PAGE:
A St. John’s native’s win of a Supreme Court of Canada case is being heralded as a major victory for prison rights.
The Supreme Court of Canada said the nearly 1,000-year-old tradition of habeas corpus — the right to go before a judge to argue against illegal detention — means that prisoners deserve a prompt and thorough court hearing, the Globe and Mail reported this week, citing a law and civil liberties expert who recognized the decision’s importance for federal prisoners.
The lead lawyer in the case was Bibhas Vaze, who left Newfoundland to attend university and pursue a law degree.
It was Vaze’s education at Prince of Wales Collegiate that set him on his path, he said Friday, referring to his experience with a high school mock trial.
The Vancouver-based lawyer represented Gurkirpal Singh Khela, who was convicted of first-degree murder for hiring two men to carry out the 2002 killing of a schoolteacher.
According to the Globe and Mail story, in 2009, when Khela was transferred to Mission Institution, a medium-security prison, from the maximum-security Kent Institution, prison authorities received information from three anonymous sources that he had hired two men to stab another prisoner in retaliation for an assault when he was at Kent, and paid them with three grams of heroin.
In February 2010, he contacted Vaze after an emergency transfer to a maximum security prison. That transfer was challenged in court, on the basis that not enough information was disclosed to him to fight the allegations made against him.
The federal government preferred to have the complaints dealt with in federal court, which can take years.
But the Supreme Court of Canada upheld prisoners’ rights to a speedy process in rebutting a transfer, allowing prisoners to take their challenges to provincial superior courts, which happen within six days.
“If you go from a medium security institution to a maximum security institution or a minimum to a medium, the reason I think this is so important is there can be a significant difference in terms of your life if you get moved from one gradation to another. I mean, there are people who get killed,” Vaze said in a telephone interview.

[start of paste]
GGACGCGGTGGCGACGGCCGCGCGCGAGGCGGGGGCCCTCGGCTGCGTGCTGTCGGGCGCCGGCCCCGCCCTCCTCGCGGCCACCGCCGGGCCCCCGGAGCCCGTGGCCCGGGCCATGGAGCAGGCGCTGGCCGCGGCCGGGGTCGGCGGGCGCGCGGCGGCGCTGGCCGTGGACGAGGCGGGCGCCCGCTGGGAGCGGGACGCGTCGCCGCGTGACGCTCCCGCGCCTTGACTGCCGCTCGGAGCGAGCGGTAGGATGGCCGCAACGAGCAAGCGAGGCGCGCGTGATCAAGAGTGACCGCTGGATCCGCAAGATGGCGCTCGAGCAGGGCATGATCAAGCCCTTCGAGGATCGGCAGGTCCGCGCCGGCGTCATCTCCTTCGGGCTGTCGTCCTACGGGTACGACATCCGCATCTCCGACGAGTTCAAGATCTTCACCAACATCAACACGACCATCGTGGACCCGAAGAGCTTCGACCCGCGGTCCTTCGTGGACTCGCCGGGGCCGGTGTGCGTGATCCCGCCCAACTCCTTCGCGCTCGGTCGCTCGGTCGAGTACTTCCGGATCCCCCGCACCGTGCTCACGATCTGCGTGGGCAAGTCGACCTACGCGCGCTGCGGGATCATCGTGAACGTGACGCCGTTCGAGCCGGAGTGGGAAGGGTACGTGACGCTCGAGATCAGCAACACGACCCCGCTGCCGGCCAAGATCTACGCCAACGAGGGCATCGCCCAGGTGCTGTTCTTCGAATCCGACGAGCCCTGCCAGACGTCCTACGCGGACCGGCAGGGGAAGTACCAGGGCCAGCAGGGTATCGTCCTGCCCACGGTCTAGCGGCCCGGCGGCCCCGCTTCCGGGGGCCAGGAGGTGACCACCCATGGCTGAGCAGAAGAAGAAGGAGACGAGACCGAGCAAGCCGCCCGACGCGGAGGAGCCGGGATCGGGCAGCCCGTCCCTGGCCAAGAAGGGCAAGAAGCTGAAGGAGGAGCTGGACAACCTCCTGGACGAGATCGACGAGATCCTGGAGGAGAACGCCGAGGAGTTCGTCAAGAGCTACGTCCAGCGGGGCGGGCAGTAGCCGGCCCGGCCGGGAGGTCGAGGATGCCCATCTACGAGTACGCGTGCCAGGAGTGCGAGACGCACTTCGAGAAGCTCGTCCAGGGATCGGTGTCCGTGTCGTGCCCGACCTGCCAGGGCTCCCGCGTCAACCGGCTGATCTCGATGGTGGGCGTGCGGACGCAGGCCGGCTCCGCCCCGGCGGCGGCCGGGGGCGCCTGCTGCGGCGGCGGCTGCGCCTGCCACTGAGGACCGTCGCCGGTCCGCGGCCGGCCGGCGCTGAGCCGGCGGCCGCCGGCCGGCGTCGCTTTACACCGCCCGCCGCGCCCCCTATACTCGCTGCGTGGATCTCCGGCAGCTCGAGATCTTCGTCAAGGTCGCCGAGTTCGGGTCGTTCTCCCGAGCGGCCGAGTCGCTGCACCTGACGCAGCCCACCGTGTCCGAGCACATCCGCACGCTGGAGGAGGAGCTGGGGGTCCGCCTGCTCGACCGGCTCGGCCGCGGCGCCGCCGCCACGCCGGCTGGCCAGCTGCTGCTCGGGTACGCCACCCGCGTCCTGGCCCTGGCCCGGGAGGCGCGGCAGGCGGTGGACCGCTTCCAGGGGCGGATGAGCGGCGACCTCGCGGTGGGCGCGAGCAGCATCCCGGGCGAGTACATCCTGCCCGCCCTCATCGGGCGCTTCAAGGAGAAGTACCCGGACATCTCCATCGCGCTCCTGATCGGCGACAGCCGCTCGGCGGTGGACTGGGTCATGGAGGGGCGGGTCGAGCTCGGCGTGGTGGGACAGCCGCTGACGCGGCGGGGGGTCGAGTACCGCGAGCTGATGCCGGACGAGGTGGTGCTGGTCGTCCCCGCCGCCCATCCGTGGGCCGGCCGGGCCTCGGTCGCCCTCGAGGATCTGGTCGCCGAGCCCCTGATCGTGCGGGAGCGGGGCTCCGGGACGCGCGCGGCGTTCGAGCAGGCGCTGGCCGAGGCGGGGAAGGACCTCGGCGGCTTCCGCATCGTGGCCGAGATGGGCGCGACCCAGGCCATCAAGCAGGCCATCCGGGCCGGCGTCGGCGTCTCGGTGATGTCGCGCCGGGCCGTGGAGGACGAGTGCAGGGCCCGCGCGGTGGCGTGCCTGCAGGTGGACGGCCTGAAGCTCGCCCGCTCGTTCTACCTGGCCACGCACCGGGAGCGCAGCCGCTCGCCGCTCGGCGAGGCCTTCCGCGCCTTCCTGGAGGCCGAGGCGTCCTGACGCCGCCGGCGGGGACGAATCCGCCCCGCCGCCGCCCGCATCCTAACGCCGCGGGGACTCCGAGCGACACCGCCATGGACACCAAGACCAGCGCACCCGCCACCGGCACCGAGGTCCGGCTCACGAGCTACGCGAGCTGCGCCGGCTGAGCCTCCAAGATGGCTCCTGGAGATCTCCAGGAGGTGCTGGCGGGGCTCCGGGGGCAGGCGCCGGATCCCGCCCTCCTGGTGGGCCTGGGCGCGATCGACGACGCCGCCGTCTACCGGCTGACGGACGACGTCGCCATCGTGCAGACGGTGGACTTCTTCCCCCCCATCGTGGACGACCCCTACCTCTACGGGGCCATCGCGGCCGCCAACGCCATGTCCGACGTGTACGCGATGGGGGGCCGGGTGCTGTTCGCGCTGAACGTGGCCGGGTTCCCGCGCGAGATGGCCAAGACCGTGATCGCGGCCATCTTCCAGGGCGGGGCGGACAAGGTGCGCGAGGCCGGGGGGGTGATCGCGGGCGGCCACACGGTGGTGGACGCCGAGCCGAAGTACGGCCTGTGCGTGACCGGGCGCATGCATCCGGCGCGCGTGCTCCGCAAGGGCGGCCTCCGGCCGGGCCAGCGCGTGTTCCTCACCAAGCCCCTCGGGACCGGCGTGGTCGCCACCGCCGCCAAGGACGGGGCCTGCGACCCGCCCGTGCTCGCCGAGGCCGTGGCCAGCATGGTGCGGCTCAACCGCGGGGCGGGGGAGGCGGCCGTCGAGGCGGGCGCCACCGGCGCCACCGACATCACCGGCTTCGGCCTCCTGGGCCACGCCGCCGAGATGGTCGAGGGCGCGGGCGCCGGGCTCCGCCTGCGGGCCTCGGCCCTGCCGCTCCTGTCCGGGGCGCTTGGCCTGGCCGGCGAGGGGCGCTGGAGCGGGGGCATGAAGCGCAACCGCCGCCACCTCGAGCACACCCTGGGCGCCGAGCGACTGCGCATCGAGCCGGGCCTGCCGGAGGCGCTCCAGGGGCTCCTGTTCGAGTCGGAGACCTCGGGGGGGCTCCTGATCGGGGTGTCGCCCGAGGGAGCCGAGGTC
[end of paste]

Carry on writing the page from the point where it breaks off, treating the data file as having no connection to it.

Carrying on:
“If the institution is going to make the case you need to be transferred, that’s almost equivalent to ‘Am I guilty or not guilty?’ You could suffer the same jeopardy in that way. If this is going to happen to you, you should have the right to petition the court very quickly on habeas corpus to review the decision and basically say it was done unfairly or on the basis of no evidence.
“(The decision is) going to be very, very helpful in insuring the institutions do what the law requires them to do. I’ve been dealing with the Correctional Service of Canada and the Parole Board of Canada for so long that I get frustrated because these are all administrative tribunals. What I have been seeing is a lot of stacking of these tribunals by the federal government with former law enforcement people and all of that.”
Vaze, who has been practising law for about 13 years, is quick to credit Newfoundland for its part in shaping his interest in helping others.
“The people there never showed any dislike of outsiders,” said Vaze, whose parents practised medicine in St. John’s for decades — former Janeway pediatrician Damodar and former St. Clare’s pathologist Pratibha, who retired and relocated to Toronto to be near Vaze’s sister.
He also credits the tight-knit East Indian community in St. John’s and the Hindu temple he attended with instilling in him values and lessons from his heritage.
Vaze’s grandfather was a lawyer in India, but he also traces his interest in the law to Prince of Wales, where history teacher Beniah Hicks had a big effect on him through the mock trials.
“He was one of the most well-read and widest thinking people in my life,” Vaze said.
In the mock trial, Vaze represented a woman accused of murdering her husband, though she claimed self-defence.
Vaze lost when the mock event was staged in Supreme Court before Justice Margaret Cameron, but he said he valued the experience with Cameron and the lawyer who helped the students — David Eaton. The loss also motivated him, he said.
After high school, Vaze attended the University of Toronto, the University of British Columbia law school and Columbia University in New York for his master’s degree.